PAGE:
We present a method to determine the bulk temperature of a single crystal diamond sample at an X-Ray free electron laser using inelastic X-ray scattering. The experiment was performed at the high energy density instrument at the European XFEL GmbH, Germany. The technique, based on inelastic X-ray scattering and the principle of detailed balance, was demonstrated to give accurate temperature measurements, within 8% for both room temperature diamond and heated diamond to 500 K. Here, the temperature was increased in a controlled way using a resistive heater to test theoretical predictions of the scaling of the signal with temperature. The method was tested by validating the energy of the phonon modes with previous measurements made at room temperature using inelastic X-ray scattering and neutron scattering techniques. This technique could be used to determine the bulk temperature in transient systems with a temporal resolution of 50 fs and for which accurate measurements of thermodynamic properties are vital to build accurate equation of state and transport models.


Electron acceleration in laboratory-produced turbulent collisionless shocks

Nature Physics Springer Nature 16 (2020) 916-920

GF Swadling, A Grassi, HG Rinderknecht, DP Higginson, DD Ryutov, C Bruulsema, RP Drake, S Funk, S Glenzer, G Gregori, CK Li, BB Pollock, BA Remington, JS Ross, W Rozmus, Y Sakawa, A Spitkovsky, S Wilks, H-S Park

Astrophysical collisionless shocks are among the most powerful particle accelerators in the Universe. Generated by violent interactions of supersonic plasma flows with the interstellar medium, supernova remnant shocks are observed to amplify magnetic fields and accelerate electrons and protons to highly relativistic speeds. In the well-established model of diffusive shock acceleration, relativistic particles are accelerated by repeated shock crossings. However, this requires a separate mechanism that pre-accelerates particles to enable shock crossing. This is known as the ‘injection problem’, which is particularly relevant for electrons, and remains one of the most important puzzles in shock acceleration. In most astrophysical shocks, the details of the shock structure cannot be directly resolved, making it challenging to identify the injection mechanism. Here we report results from laser-driven plasma flow experiments, and related simulations, that probe the formation of turbulent collisionless shocks in conditions relevant to young supernova remnants. We show that electrons can be effectively accelerated in a first-order Fermi process by small-scale turbulence produced within the shock transition to relativistic non-thermal energies, helping overcome the injection problem. Our observations provide new insight into electron injection at shocks and open the way for controlled laboratory studies of the physics underlying cosmic accelerators.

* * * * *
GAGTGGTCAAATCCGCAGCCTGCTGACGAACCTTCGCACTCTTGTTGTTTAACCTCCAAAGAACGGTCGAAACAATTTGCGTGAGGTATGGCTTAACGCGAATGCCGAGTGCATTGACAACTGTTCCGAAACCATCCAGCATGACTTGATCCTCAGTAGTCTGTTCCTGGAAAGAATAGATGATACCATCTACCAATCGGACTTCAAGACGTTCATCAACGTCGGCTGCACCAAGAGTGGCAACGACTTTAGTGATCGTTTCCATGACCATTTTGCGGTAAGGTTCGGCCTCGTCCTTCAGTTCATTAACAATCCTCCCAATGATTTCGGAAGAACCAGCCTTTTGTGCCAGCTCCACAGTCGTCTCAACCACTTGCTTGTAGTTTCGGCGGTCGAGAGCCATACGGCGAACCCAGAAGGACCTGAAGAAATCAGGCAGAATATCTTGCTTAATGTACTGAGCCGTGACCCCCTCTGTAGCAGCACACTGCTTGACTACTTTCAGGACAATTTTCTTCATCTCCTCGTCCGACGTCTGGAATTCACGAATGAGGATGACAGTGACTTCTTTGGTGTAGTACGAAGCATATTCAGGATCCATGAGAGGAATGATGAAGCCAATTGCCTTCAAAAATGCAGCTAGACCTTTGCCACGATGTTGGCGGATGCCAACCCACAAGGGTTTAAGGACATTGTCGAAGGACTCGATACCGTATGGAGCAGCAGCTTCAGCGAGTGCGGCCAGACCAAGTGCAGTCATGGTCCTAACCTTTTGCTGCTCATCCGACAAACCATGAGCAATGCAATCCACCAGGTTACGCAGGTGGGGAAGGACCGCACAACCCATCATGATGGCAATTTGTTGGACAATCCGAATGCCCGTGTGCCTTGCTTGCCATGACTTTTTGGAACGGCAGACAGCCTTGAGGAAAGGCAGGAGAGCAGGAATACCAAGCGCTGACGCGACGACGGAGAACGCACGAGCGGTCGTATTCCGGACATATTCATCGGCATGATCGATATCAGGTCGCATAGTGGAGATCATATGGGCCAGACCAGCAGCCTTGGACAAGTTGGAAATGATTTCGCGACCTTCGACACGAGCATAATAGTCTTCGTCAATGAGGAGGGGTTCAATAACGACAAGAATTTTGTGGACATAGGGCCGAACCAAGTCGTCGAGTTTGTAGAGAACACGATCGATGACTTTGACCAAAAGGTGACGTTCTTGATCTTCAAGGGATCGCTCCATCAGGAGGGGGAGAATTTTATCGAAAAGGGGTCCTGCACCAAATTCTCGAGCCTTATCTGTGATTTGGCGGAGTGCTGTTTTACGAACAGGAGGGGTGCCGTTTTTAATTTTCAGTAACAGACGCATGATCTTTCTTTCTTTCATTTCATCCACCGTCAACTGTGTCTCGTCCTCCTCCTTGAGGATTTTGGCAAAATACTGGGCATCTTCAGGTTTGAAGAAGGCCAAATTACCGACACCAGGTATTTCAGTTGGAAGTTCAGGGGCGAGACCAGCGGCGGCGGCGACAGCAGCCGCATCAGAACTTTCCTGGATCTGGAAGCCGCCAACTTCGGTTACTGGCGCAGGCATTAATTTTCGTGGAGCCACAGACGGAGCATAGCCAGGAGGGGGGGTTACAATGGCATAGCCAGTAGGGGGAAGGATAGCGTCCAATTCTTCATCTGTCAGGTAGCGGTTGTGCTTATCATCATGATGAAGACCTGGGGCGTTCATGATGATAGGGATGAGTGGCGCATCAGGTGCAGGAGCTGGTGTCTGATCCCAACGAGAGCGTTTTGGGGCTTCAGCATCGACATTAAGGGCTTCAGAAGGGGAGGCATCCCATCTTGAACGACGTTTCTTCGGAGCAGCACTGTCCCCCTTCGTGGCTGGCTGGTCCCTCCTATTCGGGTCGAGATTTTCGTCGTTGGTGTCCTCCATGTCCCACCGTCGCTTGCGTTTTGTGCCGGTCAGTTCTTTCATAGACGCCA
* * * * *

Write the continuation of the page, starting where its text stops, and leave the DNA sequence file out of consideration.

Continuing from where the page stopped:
Laboratory Study of Bilateral Supernova Remnants and Continuous MHD Shocks

ASTROPHYSICAL JOURNAL 896 (2020) ARTN 167

P Mabey, B Albertazzi, G Rigon, J-R Marques, C Palmer, J Topp-Mugglestone, P Perez-Martin, F Kroll, F-E Brack, T Cowan, U Schramm, K Falk, G Gregori, E Falize, M Koenig

© 2020. The American Astronomical Society. All rights reserved. Many supernova remnants (SNRs), such as G296.5+10.0, exhibit an axisymmetric or barrel shape. Such morphologies have previously been linked to the direction of the Galactic magnetic field, although this remains uncertain. These SNRs generate magnetohydrodynamic shocks in the interstellar medium, modifying its physical and chemical properties. The ability to study these shocks through observations is difficult due to the small spatial scales involved. In order to answer these questions, we perform a scaled laboratory experiment in which a laser-generated blast wave expands under the influence of a uniform magnetic field. The blast wave exhibits a spheroidal shape, whose major axis is aligned with the magnetic field, in addition to a more continuous shock front. The implications of our results are discussed in the context of astrophysical systems.


Axion detection through resonant photon-photon collisions

Physical Review D American Physical Society (APS) 101 (2020) 95018

K Beyer, G Marocco, R Bingham, G Gregori


Transport of high-energy charged particles through spatially-intermittent turbulent magnetic fields

Astrophysical Journal American Astronomical Society 892 (2020) 114

LE Chen, AFA Bott, P Tzeferacos, A Rigby, A Bell, R Bingham, C Graziani, J Katz, R Petrasso, G Gregori, F Miniati

Identifying the sources of the highest energy cosmic rays requires understanding how they are deflected by the stochastic, spatially intermittent intergalactic magnetic field. Here we report measurements of energetic charged-particle propagation through a laser-produced magnetized plasma with these properties. We characterize the diffusive transport of the particles experimentally. The results show that the transport is diffusive and that, for the regime of interest for the highest-energy cosmic rays, the diffusion coefficient is unaffected by the spatial intermittency of the magnetic field.


Role of collisionality and radiative cooling in supersonic plasma jet collisions of different materials

Physical Review E American Physical Society 101 (2020) 023205

Collins, Valenzuela, Speliotopoulos, Aybar, Conti, Beg, Tzeferacos, Khiar, G Gregori